Departmental Computer Administrators, or DCAs, provide IT services for colleges and departments on and off campus. The following resources help DCAs serve their customers.
DCA Tools & Resources
DCA Email Lists
Please subscribe to the following email lists, as they are essential sources of information, discussion, and solutions.
New DCA Checklist
- Set up an ONID account if you haven't already.
- Make sure you have an Exchange account with an @oregonstate.edu email address.
- Update your listing on the DCA page by contacting the OSU Computer Helpdesk.
- Get access to department zone files in Cyder. The former DCA can also grant this access.
- Obtain access to Active Directory and Exchange (if applicable). The former DCA can grant the new DCA access by simply adding you to the right group. If you're not sure what group that is, contact OSU Computer Helpdesk.
- If your department's website is hosted by Central Web Services and you need access to it, ask the current website gatekeeper to grant you access. More information.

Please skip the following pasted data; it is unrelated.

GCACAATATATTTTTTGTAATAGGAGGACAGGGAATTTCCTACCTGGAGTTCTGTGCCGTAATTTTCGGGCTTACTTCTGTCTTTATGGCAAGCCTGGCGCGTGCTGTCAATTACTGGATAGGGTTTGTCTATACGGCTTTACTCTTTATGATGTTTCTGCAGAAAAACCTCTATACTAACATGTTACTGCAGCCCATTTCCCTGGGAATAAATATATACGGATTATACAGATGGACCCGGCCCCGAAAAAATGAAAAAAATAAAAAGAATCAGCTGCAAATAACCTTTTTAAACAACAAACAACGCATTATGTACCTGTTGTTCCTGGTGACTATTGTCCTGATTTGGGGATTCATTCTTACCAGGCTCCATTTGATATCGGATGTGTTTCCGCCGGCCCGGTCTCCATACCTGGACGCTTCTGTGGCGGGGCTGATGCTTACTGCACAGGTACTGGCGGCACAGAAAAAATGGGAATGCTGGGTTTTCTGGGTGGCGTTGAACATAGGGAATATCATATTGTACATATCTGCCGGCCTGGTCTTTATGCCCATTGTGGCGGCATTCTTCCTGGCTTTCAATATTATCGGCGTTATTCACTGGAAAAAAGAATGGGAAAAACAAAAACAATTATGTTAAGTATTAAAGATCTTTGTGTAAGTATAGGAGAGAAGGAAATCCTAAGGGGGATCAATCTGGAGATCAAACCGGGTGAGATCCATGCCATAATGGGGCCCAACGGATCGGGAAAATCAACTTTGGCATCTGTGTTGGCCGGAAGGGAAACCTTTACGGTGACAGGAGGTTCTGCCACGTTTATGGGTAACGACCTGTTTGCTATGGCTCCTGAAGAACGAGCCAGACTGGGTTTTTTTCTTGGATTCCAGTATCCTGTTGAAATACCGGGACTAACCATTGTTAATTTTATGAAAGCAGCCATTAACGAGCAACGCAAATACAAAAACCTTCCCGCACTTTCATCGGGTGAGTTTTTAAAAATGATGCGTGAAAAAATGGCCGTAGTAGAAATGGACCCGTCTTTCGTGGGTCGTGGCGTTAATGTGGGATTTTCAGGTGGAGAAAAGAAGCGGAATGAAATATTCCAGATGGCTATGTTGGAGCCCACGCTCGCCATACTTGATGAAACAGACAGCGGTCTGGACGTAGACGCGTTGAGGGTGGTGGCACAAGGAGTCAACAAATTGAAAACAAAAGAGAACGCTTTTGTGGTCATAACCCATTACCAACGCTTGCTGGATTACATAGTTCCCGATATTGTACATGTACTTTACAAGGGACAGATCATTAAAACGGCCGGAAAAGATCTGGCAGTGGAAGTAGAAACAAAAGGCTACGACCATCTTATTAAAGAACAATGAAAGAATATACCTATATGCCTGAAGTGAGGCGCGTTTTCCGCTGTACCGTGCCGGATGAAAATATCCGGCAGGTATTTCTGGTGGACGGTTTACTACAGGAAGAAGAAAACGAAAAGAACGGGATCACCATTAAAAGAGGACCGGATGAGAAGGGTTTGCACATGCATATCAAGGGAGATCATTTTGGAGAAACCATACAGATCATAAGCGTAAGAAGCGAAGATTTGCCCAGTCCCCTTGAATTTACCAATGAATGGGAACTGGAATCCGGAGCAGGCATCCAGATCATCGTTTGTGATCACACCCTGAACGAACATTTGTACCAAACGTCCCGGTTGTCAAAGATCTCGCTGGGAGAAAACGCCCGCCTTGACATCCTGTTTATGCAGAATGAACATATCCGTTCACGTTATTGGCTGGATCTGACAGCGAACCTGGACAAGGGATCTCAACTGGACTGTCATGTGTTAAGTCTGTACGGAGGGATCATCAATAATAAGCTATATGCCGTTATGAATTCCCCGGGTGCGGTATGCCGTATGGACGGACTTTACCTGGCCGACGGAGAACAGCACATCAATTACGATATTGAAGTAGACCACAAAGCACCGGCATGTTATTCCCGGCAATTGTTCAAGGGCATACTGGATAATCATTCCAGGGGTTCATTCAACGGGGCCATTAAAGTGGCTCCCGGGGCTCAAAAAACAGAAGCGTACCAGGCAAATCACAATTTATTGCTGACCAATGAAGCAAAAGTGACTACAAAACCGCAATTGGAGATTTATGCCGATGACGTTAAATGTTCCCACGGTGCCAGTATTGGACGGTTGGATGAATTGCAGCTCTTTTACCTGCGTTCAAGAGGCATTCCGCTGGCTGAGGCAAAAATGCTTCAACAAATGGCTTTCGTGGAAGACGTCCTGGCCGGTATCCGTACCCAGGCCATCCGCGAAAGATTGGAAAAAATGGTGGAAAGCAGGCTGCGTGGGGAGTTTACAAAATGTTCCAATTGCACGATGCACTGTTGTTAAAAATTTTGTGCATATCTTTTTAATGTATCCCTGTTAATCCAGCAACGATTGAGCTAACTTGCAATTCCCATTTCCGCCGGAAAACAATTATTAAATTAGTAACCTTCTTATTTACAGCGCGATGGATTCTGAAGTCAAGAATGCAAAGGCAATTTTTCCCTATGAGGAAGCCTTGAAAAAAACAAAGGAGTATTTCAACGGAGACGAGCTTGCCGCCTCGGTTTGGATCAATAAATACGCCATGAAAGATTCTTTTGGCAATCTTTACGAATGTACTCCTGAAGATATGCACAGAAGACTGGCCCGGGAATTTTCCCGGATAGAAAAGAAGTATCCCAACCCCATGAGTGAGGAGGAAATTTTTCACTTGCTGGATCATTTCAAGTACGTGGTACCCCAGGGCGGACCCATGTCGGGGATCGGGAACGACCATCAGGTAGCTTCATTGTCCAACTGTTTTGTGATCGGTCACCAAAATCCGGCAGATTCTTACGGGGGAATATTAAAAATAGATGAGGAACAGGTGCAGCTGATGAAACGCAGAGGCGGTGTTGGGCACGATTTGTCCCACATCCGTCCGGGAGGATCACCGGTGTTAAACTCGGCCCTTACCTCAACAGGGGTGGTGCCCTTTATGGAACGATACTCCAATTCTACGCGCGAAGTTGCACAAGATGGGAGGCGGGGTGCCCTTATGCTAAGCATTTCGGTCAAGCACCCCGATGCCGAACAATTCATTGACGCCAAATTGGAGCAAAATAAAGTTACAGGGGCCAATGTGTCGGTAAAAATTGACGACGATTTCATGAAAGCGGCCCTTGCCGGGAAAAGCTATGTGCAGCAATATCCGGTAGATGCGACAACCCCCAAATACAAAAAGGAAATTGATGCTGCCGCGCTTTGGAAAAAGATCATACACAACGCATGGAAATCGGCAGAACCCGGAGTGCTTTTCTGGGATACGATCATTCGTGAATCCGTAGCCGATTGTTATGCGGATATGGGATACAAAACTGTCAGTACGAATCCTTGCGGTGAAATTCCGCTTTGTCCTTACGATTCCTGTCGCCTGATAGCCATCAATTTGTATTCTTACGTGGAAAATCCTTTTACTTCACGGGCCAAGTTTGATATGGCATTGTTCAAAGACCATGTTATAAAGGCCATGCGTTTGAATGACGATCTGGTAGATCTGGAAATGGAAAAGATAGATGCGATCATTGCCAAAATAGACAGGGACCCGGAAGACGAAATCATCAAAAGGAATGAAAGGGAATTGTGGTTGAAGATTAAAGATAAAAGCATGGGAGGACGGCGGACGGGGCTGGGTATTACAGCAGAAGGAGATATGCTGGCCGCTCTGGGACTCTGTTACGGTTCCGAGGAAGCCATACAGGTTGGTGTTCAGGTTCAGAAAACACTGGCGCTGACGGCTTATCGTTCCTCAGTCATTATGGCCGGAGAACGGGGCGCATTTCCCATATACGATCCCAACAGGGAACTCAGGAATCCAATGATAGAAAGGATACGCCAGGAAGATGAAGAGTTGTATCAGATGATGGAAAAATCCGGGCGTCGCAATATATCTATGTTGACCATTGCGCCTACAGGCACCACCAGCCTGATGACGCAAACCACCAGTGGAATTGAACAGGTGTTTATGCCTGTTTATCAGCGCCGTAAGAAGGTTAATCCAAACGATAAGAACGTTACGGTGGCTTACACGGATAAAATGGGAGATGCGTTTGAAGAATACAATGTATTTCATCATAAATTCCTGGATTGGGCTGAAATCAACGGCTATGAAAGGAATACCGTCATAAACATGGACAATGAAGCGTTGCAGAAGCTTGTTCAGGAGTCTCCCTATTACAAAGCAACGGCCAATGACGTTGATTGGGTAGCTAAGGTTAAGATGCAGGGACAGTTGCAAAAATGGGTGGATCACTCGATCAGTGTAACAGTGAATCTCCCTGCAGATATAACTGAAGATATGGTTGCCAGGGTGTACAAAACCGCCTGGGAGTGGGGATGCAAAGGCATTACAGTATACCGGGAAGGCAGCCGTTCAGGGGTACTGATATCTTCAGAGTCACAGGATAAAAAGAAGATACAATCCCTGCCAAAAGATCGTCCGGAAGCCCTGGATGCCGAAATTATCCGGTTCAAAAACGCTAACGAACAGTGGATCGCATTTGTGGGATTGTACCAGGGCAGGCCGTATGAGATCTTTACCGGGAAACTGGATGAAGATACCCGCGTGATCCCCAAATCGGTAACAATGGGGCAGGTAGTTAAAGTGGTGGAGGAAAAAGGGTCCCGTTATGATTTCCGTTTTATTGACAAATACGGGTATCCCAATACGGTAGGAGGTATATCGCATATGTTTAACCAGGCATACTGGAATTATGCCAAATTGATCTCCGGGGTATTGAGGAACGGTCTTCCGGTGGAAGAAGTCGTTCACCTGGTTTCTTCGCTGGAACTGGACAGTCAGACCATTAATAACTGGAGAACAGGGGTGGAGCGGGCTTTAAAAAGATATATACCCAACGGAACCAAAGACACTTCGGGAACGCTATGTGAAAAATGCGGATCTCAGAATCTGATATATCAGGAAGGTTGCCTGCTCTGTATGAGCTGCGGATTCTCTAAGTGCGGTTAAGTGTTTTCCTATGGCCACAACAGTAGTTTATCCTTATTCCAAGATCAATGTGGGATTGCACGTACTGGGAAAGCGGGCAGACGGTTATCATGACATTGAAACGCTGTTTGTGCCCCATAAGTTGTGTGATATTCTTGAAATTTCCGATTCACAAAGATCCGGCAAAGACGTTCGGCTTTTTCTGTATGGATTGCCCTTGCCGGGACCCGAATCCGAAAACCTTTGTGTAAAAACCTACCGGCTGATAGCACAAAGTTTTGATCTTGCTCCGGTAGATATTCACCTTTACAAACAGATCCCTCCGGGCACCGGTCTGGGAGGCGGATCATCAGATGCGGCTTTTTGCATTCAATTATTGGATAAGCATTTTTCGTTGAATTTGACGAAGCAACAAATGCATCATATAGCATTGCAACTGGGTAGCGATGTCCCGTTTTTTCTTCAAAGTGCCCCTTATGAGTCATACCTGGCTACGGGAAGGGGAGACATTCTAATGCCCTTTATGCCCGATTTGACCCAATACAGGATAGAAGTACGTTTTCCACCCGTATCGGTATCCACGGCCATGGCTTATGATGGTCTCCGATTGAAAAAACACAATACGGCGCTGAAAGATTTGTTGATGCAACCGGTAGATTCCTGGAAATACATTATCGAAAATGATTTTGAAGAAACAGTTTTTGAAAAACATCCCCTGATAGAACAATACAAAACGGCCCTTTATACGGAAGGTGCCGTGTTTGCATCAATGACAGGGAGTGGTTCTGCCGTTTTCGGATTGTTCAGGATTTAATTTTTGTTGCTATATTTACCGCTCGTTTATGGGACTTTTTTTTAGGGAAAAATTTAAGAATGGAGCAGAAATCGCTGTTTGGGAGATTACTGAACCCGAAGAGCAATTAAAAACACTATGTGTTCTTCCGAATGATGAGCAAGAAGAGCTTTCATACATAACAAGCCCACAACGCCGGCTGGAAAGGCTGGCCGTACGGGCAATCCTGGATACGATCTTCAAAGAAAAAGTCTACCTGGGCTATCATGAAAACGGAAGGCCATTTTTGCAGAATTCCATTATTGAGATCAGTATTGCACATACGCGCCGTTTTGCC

What Does a DCA Do?
Department Computer Administrators (DCAs) are IT professionals who work at the department or college level and typically provide the following services to their units:
- Liaison between department users and the units on campus that provide centrally hosted computing and network services. DCAs know who to contact when there is a problem, and generally do so on their users' behalf.
- Desktop computer support: configure machines, install software, apply patches, install hardware, etc.
- Network support and troubleshooting: configure access to local network resources (if applicable) such as printing, and help troubleshoot local network problems. DCAs manage their unit's network space and are responsible for registering machines on OSU's network.
- Consulting: advise units on software and hardware purchases.
- System administration: local file servers, email servers, etc.
- Application support: specialty applications, such as research-related computer programs and devices.
- Communications: inform their users of impending changes or outages to centrally provided computing resources, and alert their users to important information such as virus outbreaks.